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    Middle East
     Sep 3, 2011


THE ROVING EYE
It's a TOTAL war, monsieur
By Pepe Escobar

The winners of that "kinetic" thing in northern Africa (the Barack Obama administration swears it's not a war) - collectively described as Friends of Libya (FOL) - were all in a jolly mood as they gathered in Paris on Thursday, with no air-conditioning but potent odors of runny Brie and Roquefort, to gloat about their United Nations-sanctioned, North Atlantic Treaty Organization-implemented "operation" for regime change in Libya.

Call it the FOL war; the R2P war (as in "responsibility to protect" Western plunder); the Air France war; the Total war; anyway, the FOL had a blast spinning their win.

The Great Arab Liberator, neo-Napoleonic President Nicolas

 
Sarkozy, gloated, "We have aligned with the Arab people in their aspiration for freedom." Bahrainis, Saudis, Yemenis, not to mention Tunisians and Egyptians, have every right to be puzzled.

Sarko added, "Dozens of thousands of lives were spared thanks to the intervention." Even the "rebels" are spinning there are at least 50,000 dead, with NATO still hooked on a wild bombing spree.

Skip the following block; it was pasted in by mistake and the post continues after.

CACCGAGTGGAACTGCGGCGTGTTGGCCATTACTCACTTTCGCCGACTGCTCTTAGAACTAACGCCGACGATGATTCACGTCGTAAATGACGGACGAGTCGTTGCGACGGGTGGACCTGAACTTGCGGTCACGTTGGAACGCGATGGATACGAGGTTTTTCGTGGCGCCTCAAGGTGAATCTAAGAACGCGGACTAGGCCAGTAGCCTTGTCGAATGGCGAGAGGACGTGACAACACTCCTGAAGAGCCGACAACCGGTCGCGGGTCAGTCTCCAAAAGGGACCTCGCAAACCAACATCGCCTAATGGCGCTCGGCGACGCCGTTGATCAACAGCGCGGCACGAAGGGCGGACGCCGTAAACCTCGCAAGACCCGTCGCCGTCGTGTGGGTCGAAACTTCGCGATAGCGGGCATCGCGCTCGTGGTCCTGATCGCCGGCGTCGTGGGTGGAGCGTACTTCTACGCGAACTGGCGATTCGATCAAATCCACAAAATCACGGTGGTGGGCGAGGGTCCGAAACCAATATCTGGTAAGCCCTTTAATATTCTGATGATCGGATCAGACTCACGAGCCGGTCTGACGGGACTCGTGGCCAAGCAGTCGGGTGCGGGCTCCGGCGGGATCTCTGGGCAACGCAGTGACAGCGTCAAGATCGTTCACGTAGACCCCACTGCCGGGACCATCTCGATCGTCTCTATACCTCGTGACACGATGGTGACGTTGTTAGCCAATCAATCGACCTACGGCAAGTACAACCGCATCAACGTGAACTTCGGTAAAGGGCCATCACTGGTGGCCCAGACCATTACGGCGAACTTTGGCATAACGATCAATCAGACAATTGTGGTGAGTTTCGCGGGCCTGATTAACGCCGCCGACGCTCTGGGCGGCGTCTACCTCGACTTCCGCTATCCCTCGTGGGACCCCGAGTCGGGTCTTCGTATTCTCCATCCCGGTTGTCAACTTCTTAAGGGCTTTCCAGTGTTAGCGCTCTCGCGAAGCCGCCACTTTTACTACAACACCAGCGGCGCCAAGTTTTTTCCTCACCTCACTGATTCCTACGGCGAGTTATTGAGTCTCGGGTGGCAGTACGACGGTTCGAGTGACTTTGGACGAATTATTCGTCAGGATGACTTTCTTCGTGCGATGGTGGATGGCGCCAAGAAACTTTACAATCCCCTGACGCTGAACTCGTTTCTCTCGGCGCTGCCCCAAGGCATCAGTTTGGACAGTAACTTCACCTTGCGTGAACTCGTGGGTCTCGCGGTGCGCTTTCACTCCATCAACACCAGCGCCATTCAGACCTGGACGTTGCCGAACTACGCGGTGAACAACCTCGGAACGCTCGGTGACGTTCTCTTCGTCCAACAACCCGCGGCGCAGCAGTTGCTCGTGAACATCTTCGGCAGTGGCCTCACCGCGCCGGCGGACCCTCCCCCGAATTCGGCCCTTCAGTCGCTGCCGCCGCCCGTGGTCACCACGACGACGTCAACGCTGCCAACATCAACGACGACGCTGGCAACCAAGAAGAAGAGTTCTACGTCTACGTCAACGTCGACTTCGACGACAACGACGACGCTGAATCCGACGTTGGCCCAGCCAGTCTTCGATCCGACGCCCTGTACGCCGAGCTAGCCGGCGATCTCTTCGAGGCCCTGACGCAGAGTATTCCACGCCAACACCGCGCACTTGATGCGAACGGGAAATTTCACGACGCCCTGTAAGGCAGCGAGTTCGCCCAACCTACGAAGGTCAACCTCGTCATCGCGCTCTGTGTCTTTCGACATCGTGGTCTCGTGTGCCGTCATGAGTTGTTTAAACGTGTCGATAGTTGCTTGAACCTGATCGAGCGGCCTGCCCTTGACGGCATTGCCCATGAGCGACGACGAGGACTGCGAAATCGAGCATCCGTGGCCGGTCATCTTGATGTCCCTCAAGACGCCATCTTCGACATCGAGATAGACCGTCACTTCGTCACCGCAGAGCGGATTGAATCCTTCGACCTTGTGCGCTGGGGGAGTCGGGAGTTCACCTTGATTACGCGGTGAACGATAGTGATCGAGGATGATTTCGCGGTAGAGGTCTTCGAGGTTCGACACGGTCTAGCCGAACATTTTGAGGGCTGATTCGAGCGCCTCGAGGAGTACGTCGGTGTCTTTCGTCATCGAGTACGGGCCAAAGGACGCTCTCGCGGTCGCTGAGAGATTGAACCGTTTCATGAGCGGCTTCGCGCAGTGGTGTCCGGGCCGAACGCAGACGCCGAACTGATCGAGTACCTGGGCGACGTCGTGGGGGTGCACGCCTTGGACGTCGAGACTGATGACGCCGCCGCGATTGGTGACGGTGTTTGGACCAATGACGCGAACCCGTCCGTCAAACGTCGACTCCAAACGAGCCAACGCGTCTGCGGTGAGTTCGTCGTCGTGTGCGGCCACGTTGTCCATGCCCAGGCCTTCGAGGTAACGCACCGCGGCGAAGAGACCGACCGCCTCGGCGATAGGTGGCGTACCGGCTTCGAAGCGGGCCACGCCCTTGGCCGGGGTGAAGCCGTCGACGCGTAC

The emir of Qatar at least admitted that on-the-run Muammar Gaddafi could not have been toppled without NATO. But he added that the Arab League could have done more; in fact it did - by providing a bogus vote that opened the way for the Anglo-French-American redacted UN Resolution 1973.

Transitional National Council (TNC) interim prime minister Mahmoud Jibril asserted, "The world bet on the Libyans and the Libyans showed their courage and made their dream real." "World" now means NATO and a bunch of regressive Persian Gulf monarchies. As for the rest, shut up.

Yet the most sinister, true to character, must have been NATO secretary general Anders Fogh Rasmussen; "We have no plans whatsoever to intervene in conflicts in the region." Then came the inevitable "but". Rasmussen added, "But more generally speaking, I think this could set a template. We have demonstrated an ability to act in support of the United Nations and we have demonstrated an ability to include partners outside NATO in such operations".

Africa and the Middle East, not to mention most of the global South, you have been warned; Humanitarian imperialism, under the cloak of R2P, is the new law of the land.

Securing the loot
Hours before the Paris bash, French daily Liberation published on its website a letter written only 17 days after UN Resolution 1973. In the letter, the TNC ratifies an agreement ceding no less than 35% of Libya's total crude oil production to France in exchange of Sarko's "humanitarian" support.

The letter is addressed to the office of the emir of Qatar (the go-between for the TNC and France from the beginning) - with a copy to then-Arab League secretary general, Amr Moussa. The letterhead is supplied by the Popular Front for the Liberation of Libya.

The promise totally matches what an official from an oil company in Cyrenaica said last week - that the "winners" in the oil bonanza would be the nations that supported the TNC from the start.